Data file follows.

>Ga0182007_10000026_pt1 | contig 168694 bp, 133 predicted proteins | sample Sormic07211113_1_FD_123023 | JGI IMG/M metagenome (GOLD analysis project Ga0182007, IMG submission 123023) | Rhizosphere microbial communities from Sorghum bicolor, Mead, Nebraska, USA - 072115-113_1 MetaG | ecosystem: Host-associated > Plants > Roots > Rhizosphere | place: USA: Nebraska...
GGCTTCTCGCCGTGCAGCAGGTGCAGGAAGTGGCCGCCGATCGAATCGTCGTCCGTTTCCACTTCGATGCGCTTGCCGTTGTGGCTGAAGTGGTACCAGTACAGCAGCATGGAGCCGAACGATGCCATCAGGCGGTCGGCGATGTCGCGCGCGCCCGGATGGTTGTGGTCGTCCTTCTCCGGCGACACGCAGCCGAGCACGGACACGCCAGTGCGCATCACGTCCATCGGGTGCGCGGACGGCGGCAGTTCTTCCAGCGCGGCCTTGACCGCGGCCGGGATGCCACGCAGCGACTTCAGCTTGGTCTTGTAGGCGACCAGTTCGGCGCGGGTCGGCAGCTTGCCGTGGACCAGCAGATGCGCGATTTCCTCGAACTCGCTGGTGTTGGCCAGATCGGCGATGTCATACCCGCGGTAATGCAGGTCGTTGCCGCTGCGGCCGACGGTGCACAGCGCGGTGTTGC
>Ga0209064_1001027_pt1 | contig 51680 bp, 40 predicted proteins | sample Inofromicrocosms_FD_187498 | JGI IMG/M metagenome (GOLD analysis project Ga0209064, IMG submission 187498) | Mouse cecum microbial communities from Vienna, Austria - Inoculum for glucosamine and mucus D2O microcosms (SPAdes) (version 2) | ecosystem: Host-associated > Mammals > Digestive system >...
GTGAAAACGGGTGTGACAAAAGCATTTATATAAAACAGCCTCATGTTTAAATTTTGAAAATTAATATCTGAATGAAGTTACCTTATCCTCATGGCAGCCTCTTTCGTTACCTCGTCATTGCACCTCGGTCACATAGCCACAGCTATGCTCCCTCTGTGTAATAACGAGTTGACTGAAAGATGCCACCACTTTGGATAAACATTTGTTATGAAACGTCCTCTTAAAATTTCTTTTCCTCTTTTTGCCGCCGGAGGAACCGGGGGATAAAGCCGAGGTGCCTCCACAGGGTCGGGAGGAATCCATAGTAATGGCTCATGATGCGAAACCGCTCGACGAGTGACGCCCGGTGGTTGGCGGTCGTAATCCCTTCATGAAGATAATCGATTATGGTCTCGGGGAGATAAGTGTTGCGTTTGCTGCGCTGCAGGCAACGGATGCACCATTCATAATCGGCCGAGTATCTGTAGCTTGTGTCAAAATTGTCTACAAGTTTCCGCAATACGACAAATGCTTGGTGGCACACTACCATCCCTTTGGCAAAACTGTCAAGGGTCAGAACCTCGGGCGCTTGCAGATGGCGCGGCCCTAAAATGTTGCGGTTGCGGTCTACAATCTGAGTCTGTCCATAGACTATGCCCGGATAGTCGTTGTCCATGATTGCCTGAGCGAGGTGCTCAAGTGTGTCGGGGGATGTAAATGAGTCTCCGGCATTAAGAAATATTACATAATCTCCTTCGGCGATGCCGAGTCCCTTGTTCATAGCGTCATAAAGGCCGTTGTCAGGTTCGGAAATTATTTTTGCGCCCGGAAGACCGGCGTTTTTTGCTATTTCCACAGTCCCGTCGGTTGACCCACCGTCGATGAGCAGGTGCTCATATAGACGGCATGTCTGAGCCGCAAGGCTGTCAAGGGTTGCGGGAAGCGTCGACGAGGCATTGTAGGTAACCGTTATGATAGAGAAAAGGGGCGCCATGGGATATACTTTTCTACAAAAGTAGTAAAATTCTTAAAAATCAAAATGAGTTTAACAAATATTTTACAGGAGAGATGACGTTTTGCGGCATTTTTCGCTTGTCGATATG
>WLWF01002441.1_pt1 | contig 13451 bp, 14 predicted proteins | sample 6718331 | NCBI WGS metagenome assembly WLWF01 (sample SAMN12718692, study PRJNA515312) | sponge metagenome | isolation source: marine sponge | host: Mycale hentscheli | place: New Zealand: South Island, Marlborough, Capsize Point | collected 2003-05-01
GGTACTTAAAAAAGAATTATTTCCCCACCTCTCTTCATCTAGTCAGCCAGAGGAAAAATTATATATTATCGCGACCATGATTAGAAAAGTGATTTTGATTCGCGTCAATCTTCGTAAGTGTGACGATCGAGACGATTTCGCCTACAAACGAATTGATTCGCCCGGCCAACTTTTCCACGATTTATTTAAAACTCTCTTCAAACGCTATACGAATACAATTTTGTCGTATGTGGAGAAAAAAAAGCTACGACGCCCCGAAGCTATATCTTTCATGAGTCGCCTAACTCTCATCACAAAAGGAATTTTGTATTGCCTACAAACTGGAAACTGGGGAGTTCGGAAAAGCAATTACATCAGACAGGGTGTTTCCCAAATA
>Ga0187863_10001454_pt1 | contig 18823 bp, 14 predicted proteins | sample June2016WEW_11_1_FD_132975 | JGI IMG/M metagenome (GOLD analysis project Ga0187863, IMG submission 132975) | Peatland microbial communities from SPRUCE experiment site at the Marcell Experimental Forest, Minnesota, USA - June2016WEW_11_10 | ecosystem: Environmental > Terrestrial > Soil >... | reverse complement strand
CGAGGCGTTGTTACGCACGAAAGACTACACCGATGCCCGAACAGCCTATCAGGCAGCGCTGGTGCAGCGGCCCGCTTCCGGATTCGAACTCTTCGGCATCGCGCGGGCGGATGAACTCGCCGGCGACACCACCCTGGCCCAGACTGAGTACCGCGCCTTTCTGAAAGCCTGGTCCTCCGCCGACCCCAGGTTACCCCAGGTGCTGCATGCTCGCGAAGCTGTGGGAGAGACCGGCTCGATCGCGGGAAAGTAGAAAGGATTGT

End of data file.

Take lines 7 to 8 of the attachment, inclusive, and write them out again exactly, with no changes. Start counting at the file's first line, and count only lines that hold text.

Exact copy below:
>Ga0187863_10001454_pt1 | contig 18823 bp, 14 predicted proteins | sample June2016WEW_11_1_FD_132975 | JGI IMG/M metagenome (GOLD analysis project Ga0187863, IMG submission 132975) | Peatland microbial communities from SPRUCE experiment site at the Marcell Experimental Forest, Minnesota, USA - June2016WEW_11_10 | ecosystem: Environmental > Terrestrial > Soil >... | reverse complement strand
CGAGGCGTTGTTACGCACGAAAGACTACACCGATGCCCGAACAGCCTATCAGGCAGCGCTGGTGCAGCGGCCCGCTTCCGGATTCGAACTCTTCGGCATCGCGCGGGCGGATGAACTCGCCGGCGACACCACCCTGGCCCAGACTGAGTACCGCGCCTTTCTGAAAGCCTGGTCCTCCGCCGACCCCAGGTTACCCCAGGTGCTGCATGCTCGCGAAGCTGTGGGAGAGACCGGCTCGATCGCGGGAAAGTAGAAAGGATTGT